Well done Manchester.
Following the vagaries of this government's transport policy and the bizarre, often downright crazy, decision making of Transport Secretary Alastair Darling - highlighted in this column in the past - it is a real pleasure to finally see some direct action reaping reward at the highest level.
Getting Tony Blair to publicly back Manchester's plans for a Metro extension - and to force Darling into a humiliating Uturn - can only be described as a magnificent result for the city's population and its local politicians.
It is a great result for local government and proves that, even in this political environment of carefully researched, centrally stage-managed policy, sensible and popular projects can win a proper hearing.
Getting this reprieve has not been easy. It has taken a well organised and well backed campaign involving a range of people from national and local politicians to Coronation Street stars. It has also taken guts and belief by the project's engineers, planners, and backers working hard, of course, on behalf of the public supporting the scheme.
The project is not out of the woods yet. While Darling stood beside his infrastructure-investment keen boss and grudgingly proclaimed his desire to see more light rail in the UK, he continued to point out that cost still remains the show-stopper.
He is right. But what he seems continuously to forget is that he can have an influence on this cost. Put simply, in a large scheme of this kind, cost is heavily driven by the risks involved in the construction and delivery process - the more that the private sector is asked to take on, the more they will charge.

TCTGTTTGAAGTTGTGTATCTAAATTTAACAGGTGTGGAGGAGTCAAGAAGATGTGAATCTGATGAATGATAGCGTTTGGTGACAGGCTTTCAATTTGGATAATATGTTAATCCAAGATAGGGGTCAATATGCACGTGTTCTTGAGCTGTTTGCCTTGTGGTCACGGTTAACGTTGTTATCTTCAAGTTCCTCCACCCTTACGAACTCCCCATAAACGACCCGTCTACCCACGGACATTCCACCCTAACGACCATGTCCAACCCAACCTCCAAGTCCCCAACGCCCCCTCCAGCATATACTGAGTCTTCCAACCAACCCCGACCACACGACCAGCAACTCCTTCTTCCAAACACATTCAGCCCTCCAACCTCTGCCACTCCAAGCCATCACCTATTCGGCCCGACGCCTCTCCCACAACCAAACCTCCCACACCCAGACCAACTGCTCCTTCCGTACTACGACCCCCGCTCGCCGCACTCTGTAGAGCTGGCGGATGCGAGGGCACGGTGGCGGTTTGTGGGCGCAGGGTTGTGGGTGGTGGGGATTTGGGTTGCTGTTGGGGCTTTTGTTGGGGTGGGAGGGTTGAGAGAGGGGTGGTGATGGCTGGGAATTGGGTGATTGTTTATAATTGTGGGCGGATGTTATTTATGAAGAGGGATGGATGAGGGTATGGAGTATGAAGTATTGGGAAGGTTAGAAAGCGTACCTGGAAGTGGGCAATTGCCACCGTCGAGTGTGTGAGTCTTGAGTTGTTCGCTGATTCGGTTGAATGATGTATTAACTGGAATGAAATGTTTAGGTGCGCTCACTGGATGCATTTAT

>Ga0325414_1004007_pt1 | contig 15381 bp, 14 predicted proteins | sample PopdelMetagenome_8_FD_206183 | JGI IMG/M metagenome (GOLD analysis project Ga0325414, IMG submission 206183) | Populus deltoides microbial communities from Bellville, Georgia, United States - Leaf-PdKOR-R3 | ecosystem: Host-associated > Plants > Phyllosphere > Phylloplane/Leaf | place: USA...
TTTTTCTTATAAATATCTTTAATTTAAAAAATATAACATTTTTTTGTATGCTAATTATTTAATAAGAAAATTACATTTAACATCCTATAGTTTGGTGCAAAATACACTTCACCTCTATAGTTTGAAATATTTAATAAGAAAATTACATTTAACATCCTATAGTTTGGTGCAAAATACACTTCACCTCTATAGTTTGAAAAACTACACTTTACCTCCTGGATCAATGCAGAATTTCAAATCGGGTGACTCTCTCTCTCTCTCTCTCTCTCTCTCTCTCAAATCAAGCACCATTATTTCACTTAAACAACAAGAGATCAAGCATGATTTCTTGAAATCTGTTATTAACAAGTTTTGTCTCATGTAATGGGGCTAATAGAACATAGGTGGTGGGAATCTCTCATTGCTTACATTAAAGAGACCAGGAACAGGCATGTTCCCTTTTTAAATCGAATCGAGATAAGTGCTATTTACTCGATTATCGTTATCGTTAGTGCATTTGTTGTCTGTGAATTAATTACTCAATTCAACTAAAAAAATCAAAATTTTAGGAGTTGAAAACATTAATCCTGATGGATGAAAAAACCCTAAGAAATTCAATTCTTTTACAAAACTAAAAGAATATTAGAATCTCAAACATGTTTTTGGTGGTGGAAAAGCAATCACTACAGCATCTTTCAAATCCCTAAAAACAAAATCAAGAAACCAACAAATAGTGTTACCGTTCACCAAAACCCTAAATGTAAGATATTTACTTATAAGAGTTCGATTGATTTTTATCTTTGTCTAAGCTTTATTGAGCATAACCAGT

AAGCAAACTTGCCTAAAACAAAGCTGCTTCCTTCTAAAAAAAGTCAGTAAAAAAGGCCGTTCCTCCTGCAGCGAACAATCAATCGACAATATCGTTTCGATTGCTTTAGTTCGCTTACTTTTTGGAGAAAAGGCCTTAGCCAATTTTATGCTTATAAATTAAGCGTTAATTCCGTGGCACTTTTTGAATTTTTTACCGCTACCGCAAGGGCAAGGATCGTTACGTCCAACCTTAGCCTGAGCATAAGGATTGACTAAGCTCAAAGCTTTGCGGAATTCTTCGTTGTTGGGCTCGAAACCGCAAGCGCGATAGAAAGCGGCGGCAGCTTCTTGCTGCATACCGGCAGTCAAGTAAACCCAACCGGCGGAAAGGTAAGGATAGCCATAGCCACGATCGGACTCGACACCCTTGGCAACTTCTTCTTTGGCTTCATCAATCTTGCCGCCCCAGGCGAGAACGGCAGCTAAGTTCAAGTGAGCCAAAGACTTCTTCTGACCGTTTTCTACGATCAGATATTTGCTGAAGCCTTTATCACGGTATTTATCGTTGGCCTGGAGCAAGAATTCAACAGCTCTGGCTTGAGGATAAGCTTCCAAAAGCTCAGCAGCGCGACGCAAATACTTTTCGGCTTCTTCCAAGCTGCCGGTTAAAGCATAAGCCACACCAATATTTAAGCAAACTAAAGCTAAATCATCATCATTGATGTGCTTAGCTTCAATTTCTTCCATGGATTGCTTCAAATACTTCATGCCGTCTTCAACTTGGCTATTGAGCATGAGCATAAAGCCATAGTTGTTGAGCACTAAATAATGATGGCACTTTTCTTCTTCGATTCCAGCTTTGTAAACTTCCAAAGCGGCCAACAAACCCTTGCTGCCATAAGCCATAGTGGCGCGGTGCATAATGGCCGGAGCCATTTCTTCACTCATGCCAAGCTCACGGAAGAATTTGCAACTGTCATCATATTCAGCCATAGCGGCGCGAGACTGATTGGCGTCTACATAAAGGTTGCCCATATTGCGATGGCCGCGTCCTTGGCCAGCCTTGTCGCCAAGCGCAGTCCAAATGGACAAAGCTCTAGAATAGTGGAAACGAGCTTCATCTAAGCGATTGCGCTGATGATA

So without question, with the Treasury behind him, Darling is well placed to help. The more supportive that government is towards projects, the more committed the private sector will become.
The fact the Manchester team is preparing to resubmit its plans with reorganised design, delivery and operation and lower costs, by shifting more of the risk in house, only goes to highlight this fact.
Obviously there has to be a balance struck. But ruling out all schemes at the stroke of a pen is not the way to strike this balance or win an integrated transport system for the UK.
So Manchester's success is to have lifted the head of government. In July, Darling completely ruled out light rail as too expensive. Now we see the door open for those who really know how to explain why his sweeping statement was so wrong - or at least not the complete truth.
Manchester achieved this success by shouting loud in the right ears at the right time and it is a lesson that every other local authority - even every engineer - would do well to learn from.
We see this week in NCE's first ever Local Government File that huge amounts of money are already ear-marked to transform the public realm as power devolves to the regions. This amount will only rise and local government must be allowed to spend the money.
Over the next six months we will see local authorities going through the whole process of formulating and submitting their Local Transport Plans, planning and bidding for their next five years' transport budgets. The success by Manchester Metro shows that provided the voice is loud enough, clear enough and in the right ears, even this government cannot afford to rule out a good idea.